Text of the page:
Nathanial Burch, Ph. D.
Mathematics is unique in the sense that it is shared among all individuals regardless of religion, culture, etc. It is often thought of as the universal language, or at the very least the language of the sciences. Teaching abroad for the first time in my life has allowed me to further appreciate that. Outside of the classroom walls, everything (food, culture, language, etc.) is different. Inside them, however, the mathematics remains the same. So, in many ways, teaching mathematics in Florence has been no different than teaching mathematics in Spokane – save for small details like struggling to find symbols on a European keyboard. That said, in many other ways, teaching mathematics in Florence has been such a new and incredible experience.
Mathematics builds on itself, year after year, and theorem after theorem. Isaac Newton is often credited for the quote: “If I have seen further than others, it is by standing upon the shoulders of giants.” In Florence, we have the privilege of taking a closer look at some of the giants of mathematics that came before us. I’ve stood in the Camposanto in Pisa, where Leonardo Fibonacci Pisano is buried. Most famous for the Fibonacci numbers, Fibonacci also played a critical role in popularizing the decimal system we still use today. The final resting place of Galileo Galilei is only a few steps from my apartment. A few blocks further, the Museo Galileo contains many of Galileo’s works, such as early designs for a pendulum clock, which, in special cases, can be modeled by second-order linear ODEs (my students will know exactly what this means). To learn that a seemingly simple pendulum clock, which we can study mathematically, would remain the most accurate timekeeping device for centuries breathes life and motivation into the classroom.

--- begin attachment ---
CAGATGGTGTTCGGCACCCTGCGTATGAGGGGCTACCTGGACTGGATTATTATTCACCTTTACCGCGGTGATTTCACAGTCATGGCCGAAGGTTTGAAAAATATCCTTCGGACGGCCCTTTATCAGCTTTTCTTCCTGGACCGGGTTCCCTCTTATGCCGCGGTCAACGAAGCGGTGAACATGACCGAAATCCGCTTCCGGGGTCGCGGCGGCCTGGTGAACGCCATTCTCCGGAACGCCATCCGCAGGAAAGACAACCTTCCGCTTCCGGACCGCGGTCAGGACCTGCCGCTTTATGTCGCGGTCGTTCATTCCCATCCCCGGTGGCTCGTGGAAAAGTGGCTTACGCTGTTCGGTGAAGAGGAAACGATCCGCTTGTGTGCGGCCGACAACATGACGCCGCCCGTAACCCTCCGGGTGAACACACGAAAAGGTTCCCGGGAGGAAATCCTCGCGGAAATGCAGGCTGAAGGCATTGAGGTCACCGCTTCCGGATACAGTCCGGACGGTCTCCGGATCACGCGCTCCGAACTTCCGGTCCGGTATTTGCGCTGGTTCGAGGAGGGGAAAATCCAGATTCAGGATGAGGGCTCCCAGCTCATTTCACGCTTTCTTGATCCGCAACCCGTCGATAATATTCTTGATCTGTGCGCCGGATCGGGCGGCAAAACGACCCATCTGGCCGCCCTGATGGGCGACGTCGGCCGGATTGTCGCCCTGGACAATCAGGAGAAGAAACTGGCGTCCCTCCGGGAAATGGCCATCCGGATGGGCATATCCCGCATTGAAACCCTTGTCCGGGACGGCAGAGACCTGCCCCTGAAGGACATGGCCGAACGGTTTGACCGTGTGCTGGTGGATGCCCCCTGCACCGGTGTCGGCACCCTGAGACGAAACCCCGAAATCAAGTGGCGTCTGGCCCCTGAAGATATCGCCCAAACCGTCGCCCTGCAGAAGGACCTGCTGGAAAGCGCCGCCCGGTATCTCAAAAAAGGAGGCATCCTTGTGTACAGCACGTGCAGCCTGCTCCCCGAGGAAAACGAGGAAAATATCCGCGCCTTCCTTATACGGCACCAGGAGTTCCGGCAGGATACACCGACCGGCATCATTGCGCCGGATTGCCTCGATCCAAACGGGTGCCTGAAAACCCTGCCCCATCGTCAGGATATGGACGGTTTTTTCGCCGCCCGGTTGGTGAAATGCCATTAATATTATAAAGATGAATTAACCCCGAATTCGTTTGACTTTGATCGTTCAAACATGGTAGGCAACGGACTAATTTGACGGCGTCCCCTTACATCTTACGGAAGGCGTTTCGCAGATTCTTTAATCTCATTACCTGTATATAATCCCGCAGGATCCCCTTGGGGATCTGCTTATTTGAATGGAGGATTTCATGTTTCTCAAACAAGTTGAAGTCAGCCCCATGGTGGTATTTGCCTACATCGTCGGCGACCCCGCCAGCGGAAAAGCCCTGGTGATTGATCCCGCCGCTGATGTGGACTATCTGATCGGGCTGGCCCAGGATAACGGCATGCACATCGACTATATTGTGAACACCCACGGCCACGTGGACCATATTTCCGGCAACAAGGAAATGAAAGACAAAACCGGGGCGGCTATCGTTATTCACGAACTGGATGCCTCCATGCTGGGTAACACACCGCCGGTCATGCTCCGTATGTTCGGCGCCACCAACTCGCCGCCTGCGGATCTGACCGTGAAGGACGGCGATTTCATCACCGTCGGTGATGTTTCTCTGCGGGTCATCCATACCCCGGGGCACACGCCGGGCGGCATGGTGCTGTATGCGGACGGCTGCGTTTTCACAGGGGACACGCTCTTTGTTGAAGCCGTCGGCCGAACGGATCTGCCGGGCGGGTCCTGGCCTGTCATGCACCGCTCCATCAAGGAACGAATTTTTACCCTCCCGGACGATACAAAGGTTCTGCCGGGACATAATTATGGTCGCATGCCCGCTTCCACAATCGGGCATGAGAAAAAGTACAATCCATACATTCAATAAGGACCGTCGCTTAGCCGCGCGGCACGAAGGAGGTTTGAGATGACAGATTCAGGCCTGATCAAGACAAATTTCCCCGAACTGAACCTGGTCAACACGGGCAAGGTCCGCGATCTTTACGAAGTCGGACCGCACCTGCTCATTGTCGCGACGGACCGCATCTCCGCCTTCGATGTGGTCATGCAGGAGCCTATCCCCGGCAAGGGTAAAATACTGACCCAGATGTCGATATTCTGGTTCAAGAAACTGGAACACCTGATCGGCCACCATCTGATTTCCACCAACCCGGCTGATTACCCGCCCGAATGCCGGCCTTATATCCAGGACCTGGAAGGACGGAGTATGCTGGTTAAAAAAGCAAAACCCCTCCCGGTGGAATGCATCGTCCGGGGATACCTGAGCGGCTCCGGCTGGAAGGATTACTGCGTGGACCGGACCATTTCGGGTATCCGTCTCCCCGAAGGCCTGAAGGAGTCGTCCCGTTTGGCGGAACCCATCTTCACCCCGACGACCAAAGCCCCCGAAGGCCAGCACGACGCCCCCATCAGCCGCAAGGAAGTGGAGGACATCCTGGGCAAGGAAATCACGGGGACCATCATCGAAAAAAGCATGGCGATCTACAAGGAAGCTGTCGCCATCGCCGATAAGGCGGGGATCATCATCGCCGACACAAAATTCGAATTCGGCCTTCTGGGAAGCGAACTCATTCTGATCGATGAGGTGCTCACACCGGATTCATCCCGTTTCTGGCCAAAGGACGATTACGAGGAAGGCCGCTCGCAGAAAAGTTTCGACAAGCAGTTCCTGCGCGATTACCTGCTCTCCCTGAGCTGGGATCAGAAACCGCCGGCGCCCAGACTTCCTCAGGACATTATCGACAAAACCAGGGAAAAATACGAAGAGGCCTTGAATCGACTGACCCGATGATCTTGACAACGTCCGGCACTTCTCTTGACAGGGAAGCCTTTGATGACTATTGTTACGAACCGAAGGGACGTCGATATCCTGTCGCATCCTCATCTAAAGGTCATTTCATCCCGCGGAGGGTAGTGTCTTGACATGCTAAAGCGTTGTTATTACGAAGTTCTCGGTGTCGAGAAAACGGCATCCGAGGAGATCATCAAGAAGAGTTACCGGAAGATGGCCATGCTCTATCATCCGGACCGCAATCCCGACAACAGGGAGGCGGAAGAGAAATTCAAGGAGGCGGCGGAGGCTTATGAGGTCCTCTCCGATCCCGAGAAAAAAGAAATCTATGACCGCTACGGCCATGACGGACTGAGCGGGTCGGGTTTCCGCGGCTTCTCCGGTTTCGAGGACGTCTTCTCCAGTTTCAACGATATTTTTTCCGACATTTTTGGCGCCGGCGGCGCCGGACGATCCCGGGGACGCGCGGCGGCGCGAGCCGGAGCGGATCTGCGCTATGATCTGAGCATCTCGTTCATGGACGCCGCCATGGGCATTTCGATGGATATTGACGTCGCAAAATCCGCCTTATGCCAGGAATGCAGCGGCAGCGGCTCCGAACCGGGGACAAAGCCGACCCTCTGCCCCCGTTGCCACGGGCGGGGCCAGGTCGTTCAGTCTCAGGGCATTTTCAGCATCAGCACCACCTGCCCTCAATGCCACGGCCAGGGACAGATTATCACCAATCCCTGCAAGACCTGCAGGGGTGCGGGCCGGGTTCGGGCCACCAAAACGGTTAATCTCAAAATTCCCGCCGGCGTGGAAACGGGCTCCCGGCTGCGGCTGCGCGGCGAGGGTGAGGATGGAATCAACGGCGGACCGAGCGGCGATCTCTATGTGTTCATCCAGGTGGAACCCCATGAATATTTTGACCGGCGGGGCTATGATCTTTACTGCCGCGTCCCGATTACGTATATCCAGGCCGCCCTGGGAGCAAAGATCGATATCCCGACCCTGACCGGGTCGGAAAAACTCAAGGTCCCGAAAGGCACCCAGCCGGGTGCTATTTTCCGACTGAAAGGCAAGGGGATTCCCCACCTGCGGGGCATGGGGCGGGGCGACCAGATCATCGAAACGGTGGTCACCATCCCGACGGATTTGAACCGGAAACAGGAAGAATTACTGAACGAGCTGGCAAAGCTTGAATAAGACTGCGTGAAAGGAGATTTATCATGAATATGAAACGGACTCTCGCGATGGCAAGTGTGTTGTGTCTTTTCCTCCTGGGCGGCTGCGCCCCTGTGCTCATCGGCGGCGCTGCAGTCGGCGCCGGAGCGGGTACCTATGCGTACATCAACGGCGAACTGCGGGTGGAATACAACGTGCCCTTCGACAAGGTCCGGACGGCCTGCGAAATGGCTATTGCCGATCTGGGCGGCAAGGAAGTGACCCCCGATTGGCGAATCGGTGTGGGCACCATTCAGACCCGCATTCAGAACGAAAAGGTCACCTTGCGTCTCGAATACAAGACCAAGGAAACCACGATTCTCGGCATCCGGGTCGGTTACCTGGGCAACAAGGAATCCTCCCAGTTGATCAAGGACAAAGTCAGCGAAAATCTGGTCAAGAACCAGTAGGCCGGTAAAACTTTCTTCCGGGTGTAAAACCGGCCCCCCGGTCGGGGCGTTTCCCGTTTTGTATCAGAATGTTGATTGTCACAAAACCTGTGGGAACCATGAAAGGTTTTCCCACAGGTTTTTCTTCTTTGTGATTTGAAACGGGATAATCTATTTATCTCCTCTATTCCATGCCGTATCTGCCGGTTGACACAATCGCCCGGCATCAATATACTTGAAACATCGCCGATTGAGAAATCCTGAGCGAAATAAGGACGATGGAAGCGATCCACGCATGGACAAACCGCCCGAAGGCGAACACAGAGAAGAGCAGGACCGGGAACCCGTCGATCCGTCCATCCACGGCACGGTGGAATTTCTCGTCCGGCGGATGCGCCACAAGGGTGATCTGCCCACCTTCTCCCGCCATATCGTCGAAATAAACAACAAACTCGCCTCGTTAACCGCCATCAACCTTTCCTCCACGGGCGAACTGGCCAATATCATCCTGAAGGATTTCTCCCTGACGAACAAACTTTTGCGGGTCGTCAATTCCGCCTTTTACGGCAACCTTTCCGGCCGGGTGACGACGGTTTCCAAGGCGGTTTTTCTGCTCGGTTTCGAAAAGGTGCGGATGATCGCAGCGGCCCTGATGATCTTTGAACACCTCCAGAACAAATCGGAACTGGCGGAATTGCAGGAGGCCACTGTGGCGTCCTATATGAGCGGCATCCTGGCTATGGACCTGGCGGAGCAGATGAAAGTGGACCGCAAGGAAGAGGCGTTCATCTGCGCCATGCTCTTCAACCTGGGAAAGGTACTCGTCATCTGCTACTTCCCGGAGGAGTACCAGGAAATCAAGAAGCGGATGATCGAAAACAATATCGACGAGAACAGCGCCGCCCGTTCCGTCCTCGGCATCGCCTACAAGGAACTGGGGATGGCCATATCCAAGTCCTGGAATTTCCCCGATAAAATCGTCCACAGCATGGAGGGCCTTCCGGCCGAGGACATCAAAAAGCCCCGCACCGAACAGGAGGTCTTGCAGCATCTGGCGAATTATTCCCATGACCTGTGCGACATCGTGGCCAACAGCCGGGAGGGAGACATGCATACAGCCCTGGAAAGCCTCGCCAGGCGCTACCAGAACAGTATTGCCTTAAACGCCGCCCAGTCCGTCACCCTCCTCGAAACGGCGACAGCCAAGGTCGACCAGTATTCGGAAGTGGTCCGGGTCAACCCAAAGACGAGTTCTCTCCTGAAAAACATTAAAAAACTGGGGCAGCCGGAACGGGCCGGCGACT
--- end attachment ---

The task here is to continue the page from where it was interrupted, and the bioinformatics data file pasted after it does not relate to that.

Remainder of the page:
While teaching in Florence has seemed largely familiar, living in Florence has been another story. Every day is a new adventure. Not speaking a lick of Italian and being a fairly independent person, I often find myself walking the evening streets of Florence in contemplative solitude. Those walks have been some of my favorites; surrounded by art, monuments, buildings, and sculptures that point to the giants whose shoulders my students and I now stand on.
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